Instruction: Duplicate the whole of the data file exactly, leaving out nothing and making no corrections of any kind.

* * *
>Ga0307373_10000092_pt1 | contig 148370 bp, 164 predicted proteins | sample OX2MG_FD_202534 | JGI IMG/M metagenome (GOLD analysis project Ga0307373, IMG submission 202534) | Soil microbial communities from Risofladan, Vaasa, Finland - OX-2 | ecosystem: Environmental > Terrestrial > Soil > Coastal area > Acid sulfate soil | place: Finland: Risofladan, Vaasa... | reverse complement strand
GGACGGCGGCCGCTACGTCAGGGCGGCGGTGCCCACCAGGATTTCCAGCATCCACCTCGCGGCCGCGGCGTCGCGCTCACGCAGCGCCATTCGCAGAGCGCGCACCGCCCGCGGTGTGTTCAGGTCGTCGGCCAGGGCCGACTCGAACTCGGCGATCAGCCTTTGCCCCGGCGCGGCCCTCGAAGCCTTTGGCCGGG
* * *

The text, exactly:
>Ga0307373_10000092_pt1 | contig 148370 bp, 164 predicted proteins | sample OX2MG_FD_202534 | JGI IMG/M metagenome (GOLD analysis project Ga0307373, IMG submission 202534) | Soil microbial communities from Risofladan, Vaasa, Finland - OX-2 | ecosystem: Environmental > Terrestrial > Soil > Coastal area > Acid sulfate soil | place: Finland: Risofladan, Vaasa... | reverse complement strand
GGACGGCGGCCGCTACGTCAGGGCGGCGGTGCCCACCAGGATTTCCAGCATCCACCTCGCGGCCGCGGCGTCGCGCTCACGCAGCGCCATTCGCAGAGCGCGCACCGCCCGCGGTGTGTTCAGGTCGTCGGCCAGGGCCGACTCGAACTCGGCGATCAGCCTTTGCCCCGGCGCGGCCCTCGAAGCCTTTGGCCGGG